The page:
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Discussion Starter · #1 ·
The daycare I work at is going to make the canine flu vaccination mandatory for all dogs by Thanksgiving. My boss went to a seminar were a rep from the company making the vaccination (bias, I know) spoke about concerns and issues.

Now I have a small dilemma-get the vaccination so Tysen can continue to go to daycare for a bit longer (we are moving soon) or don't get it since the vacc. doesn't even have a full license yet and it's still so new??

Input or comments??
 

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In the Moment
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My gut reaction would be to hold off. I try to minimize chemicals/vax etc..... esp with something so new.
 

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Magica Goldens
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The daycare I work at is going to make the canine flu vaccination mandatory for all dogs by Thanksgiving. My boss went to a seminar were a rep from the company making the vaccination (bias, I know) spoke about concerns and issues.

Now I have a small dilemma-get the vaccination so Tysen can continue to go to daycare for a bit longer (we are moving soon) or don't get it since the vacc. doesn't even have a full license yet and it's still so new??

Input or comments??

Find a new daycare....
E
 

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Personally, I would hold off on it if you can.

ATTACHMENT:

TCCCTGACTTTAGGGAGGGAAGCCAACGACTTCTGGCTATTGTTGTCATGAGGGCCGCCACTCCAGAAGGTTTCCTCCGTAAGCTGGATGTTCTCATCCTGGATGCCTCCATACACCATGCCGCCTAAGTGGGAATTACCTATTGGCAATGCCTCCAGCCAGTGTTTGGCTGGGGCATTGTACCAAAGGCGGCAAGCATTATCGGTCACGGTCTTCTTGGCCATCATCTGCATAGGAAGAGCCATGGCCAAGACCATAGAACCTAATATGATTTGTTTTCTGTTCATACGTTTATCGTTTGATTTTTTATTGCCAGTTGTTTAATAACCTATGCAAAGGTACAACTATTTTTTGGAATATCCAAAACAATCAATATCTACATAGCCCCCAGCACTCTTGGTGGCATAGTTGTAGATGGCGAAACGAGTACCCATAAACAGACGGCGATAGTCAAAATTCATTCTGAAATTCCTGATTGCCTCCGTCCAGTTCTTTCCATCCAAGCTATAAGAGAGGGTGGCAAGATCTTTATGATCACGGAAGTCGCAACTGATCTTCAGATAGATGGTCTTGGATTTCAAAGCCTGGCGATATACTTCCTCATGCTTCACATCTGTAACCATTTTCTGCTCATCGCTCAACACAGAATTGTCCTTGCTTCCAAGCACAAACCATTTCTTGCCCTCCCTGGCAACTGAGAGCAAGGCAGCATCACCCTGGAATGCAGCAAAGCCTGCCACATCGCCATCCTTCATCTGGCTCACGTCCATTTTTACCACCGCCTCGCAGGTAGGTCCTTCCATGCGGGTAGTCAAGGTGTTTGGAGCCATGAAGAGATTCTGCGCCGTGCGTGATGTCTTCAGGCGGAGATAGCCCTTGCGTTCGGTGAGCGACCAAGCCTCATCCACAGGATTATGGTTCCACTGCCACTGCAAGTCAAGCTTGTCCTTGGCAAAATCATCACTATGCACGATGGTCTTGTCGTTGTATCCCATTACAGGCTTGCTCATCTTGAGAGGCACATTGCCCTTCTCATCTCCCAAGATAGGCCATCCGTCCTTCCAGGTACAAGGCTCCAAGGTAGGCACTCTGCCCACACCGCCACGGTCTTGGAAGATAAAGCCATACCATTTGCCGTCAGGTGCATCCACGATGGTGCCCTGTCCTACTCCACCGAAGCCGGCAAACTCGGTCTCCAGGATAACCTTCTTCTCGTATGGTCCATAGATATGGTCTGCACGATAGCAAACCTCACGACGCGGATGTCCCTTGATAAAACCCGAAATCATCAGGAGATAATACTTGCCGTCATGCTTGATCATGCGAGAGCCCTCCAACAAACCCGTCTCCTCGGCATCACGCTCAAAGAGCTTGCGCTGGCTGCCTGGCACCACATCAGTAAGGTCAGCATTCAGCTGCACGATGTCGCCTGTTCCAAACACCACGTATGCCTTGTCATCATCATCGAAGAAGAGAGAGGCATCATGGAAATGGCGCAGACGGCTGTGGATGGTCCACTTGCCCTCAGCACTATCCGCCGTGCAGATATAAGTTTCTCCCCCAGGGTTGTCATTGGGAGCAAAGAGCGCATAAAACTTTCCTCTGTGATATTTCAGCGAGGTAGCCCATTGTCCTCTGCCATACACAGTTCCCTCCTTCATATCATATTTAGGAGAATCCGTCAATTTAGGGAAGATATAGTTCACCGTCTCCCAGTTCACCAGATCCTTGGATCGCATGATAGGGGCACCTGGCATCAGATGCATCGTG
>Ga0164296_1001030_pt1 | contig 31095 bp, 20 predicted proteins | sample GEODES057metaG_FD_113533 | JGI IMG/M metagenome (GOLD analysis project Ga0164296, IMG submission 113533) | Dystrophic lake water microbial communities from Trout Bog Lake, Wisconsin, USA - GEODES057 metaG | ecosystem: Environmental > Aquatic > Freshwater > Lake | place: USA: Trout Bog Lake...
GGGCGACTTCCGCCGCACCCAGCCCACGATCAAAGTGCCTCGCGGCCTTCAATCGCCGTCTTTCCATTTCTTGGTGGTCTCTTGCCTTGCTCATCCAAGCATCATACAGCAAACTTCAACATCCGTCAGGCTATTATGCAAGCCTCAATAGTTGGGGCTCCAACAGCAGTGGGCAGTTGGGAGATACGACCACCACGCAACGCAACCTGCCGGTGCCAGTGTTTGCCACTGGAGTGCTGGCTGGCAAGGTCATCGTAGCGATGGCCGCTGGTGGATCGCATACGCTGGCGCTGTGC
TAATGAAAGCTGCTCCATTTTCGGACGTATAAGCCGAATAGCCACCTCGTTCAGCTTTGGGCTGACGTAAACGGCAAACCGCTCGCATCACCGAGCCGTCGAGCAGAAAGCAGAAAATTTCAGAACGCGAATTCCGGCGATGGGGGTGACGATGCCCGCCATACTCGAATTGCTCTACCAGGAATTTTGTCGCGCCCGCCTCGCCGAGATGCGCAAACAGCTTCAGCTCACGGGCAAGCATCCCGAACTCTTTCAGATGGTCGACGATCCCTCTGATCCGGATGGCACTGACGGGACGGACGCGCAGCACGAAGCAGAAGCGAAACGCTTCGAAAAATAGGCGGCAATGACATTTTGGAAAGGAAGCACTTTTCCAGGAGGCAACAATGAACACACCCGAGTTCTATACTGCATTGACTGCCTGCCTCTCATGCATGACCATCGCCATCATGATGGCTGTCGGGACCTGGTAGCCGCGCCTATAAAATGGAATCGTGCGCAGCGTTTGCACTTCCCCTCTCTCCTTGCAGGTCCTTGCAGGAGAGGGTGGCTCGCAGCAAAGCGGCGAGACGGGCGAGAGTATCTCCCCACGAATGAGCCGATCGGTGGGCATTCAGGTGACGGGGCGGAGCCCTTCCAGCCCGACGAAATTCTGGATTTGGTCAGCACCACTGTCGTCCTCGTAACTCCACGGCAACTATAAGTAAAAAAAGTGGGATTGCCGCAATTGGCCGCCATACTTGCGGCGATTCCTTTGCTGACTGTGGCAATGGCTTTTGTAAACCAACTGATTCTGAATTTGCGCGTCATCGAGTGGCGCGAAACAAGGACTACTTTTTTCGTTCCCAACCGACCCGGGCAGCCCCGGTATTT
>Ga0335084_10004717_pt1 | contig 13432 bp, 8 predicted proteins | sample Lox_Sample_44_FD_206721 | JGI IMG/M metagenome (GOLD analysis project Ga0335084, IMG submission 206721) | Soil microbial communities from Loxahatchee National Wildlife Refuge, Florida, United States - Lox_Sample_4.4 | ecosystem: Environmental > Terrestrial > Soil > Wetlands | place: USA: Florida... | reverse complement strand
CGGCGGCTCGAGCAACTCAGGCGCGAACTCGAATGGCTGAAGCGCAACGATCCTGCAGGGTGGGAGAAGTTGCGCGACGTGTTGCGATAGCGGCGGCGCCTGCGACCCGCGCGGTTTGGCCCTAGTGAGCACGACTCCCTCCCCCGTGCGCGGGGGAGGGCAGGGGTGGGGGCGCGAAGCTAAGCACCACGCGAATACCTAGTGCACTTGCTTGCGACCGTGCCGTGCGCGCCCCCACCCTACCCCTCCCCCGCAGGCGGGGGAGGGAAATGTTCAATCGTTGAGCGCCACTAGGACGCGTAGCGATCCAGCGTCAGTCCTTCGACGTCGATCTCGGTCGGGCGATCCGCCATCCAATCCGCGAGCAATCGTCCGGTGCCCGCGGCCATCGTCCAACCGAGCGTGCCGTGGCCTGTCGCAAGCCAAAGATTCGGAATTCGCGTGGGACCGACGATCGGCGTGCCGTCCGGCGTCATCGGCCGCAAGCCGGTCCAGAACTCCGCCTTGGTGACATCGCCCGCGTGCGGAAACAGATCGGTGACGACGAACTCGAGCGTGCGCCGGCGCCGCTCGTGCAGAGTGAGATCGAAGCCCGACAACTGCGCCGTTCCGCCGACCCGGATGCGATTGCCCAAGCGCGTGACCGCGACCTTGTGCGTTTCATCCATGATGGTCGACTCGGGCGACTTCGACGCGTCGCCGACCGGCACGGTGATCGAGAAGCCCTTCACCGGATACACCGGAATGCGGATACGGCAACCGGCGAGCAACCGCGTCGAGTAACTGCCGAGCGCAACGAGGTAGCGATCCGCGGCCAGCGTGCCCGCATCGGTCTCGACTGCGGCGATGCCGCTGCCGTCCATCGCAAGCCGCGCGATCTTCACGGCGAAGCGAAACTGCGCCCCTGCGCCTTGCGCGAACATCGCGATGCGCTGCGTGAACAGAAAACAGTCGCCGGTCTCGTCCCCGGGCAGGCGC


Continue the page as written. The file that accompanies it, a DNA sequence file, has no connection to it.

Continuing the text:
Just curious, what company makes the vaccine?
 

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I believe some of the daycares in our area created a release form for those opting out of the vaccine. I don't know about the wording or any of the details, but it might be worth suggesting?
 

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Teddy has an appointment to get his flu vaccine tomorrow. The daycare he goes to doesn't require it, but we thought it might be a good idea and the vet thought so too...now I'm worried. Is it really that bad of an idea? He goes to daycare twice a week and has training on Saturdays.
 

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chew chew chew
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I would keep him at home. Suggest the release, maybe they'll go for it (tell your boss that you've heard some clients are concerned/thinking of quitting). When I worked in long term care, the rule was if you didn't get vaccinated for the flu, then if there was an outbreak you got to stay home without pay, but it never did happen. You could suggest that if a dog doesn't get the vaccine and there is an outbreak the owner will have to keep their dog home...

Lana
 

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What does your vet have to say about the vaccine? I would discuss it with him/her and ask his opinion on whether the shot is worth it and if the canine flu is in your area. Then if he/she says no to any of the question ask for him to write a letter telling them it would not be in Tysen's best interest.
 

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Discussion Starter · #10 ·
What does your vet have to say about the vaccine? I would discuss it with him/her and ask his opinion on whether the shot is worth it and if the canine flu is in your area. Then if he/she says no to any of the question ask for him to write a letter telling them it would not be in Tysen's best interest.
My vet is my boss's vet as well and he is for it.

I haven't decided what I'm going to do, but I may bring up the "release" idea.